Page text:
Impact story 5: Disabled Youth need Sex-Ed too
In this series, we highlight the Innovation Impact Stories of our members. They share their projects with a focus on new, innovative ways to make an impact and accelerate change to a better world!
Body Talk: Empowering Disabled Youth for SRHR
Discussing sex with your parents or caregivers isn’t exactly a topic most people look forward to. Most of us can remember the awkward “talk” we had with our parent(s) or that 1 hour of sex education in high school. What’s even more concerning, though, is avoiding that conversation altogether. For most young people with a disability, sexuality and relationships can be difficult experiences and their needs and desires are often overlooked. The Body Talk program by Liliane Fonds, in collaboration with Rutgers, addresses this issue by informing disabled youth about their sexual and reproductive health and rights. Empowering people with disabilities, so they can make their own informed decisions.
Disabled youth frequently struggle to find trustworthy resources for getting information on sexual and reproductive health.
A difficult subject to broach
Disabled youth frequently struggle to find trustworthy resources for getting information on sexual and reproductive health. At home, parents and caregivers do not want, or know how, to talk about the subject. In schools, there is hardly any attention for sex education in general. Healthcare providers typically do not learn how to support young people with disabilities in their sexual development. Organisations working on sexual and reproductive health and rights often overlook persons with a disability, whereas disability organisations pay little attention to addressing sexuality in their services and support. As a result, people who should empower young people with disabilities, consciously or unconsciously, deny them the essential right to sexual and reproductive health.
Body Talk strives to empower young people with disabilities by fostering an understanding of their sexual and reproductive rights, enabling them to stand up for those rights and make informed decisions concerning their well-being.
Shifting behaviour, open minds
We need a shift in behaviour, in mindsets, recognising that people with disabilities too, have the right to sexual and reproductive health. You need communication skills that are both inclusive of people with disabilities as well as sex-positive and rights-based towards sexual and reproductive health. You need to know the current needs, attitudes, skills and practices around SRHR for people with disabilities and anticipate on that. You need common values defined to reach the common goal. The Body Talk Program has it all.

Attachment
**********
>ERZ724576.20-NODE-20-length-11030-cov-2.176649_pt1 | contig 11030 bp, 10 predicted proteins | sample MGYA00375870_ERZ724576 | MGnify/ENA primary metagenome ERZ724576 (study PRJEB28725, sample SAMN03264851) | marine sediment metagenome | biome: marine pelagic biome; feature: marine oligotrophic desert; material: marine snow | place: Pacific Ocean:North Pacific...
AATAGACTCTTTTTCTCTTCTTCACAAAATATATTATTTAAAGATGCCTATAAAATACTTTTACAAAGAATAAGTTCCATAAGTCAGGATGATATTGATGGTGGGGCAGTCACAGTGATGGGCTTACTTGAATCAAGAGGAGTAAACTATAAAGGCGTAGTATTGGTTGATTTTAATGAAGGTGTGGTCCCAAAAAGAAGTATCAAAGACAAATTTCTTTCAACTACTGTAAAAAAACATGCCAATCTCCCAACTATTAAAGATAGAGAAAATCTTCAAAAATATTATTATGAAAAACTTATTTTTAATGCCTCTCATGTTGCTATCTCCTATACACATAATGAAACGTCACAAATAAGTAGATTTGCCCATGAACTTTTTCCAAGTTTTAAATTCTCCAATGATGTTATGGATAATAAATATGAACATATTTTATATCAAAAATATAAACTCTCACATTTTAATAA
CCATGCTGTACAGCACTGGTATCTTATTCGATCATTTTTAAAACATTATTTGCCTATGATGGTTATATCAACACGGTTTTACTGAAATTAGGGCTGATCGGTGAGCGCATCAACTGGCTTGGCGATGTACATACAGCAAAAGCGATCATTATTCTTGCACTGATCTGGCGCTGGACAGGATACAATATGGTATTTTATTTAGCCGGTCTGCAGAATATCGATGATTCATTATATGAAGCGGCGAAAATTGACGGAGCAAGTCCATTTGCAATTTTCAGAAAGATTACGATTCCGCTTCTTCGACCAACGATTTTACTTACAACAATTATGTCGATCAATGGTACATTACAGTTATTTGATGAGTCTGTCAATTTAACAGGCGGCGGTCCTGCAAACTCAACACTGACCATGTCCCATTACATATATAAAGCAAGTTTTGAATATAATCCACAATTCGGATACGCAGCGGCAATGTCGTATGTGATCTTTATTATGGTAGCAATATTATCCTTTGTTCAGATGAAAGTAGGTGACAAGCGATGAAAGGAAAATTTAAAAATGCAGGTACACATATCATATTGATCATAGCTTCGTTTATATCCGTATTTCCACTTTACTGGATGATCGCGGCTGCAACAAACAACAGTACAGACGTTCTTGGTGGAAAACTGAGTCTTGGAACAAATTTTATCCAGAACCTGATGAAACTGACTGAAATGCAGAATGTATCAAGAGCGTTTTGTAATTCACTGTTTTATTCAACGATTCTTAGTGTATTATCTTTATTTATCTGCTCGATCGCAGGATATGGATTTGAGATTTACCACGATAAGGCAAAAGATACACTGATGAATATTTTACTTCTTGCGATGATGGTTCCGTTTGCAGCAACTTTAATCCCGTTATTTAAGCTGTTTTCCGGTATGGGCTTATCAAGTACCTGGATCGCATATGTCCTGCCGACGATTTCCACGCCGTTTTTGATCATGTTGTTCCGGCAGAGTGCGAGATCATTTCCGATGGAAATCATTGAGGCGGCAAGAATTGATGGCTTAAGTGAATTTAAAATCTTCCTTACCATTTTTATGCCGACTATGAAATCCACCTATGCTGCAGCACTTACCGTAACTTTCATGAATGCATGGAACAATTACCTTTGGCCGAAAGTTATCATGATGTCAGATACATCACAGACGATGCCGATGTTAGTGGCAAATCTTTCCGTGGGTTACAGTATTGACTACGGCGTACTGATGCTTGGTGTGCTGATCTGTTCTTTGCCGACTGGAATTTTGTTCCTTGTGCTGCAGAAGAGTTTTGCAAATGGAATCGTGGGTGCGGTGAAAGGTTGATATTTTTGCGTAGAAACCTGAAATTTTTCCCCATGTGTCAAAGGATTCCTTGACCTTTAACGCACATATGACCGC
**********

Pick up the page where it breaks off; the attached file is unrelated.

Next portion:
We need a shift in behaviour, in mindsets, recognizing that people with disabilities too have the right to sexual and reproductive health.
Holistic approach: sexual development is an integral part of life
This affects a large group of people, worldwide, about one billion people have a disability, that is 15% of the world population. 80% of these individuals live in developing countries, and 20% is between 10 and 25 years old. In Body Talks, the strategy to tackle the complexity of the problem, is to adopt a holistic and multisectoral approach. Sexual development is an integral part of life and thus should be an integral part of the support to children and young people with a disability. In order to do so, SRHR is integrated into the support and counselling stakeholders that are involved in the lives of people with a disability and their families. We are not only targeting young people with disabilities themselves. Healthcare providers, teachers, parents, caregivers, community leaders and community-based rehabilitation workers have a role to play too. The Body Talk program has developed a training guideline for the target groups mentioned above.
Liliane Fonds works together with Rutgers. Their expertise on SRHR, combined with our expertise on young people with disabilities and both our networks, make it possible to meaningfully include persons with a disability and make the information accessible to them. We work together with local partners in Indonesia (NLR), Vietnam (Research Center for Inclusion), and the Philippines (Norfil) to understand how SRHR and disability inclusion can be embedded in the local context whilst considering local customs and policies.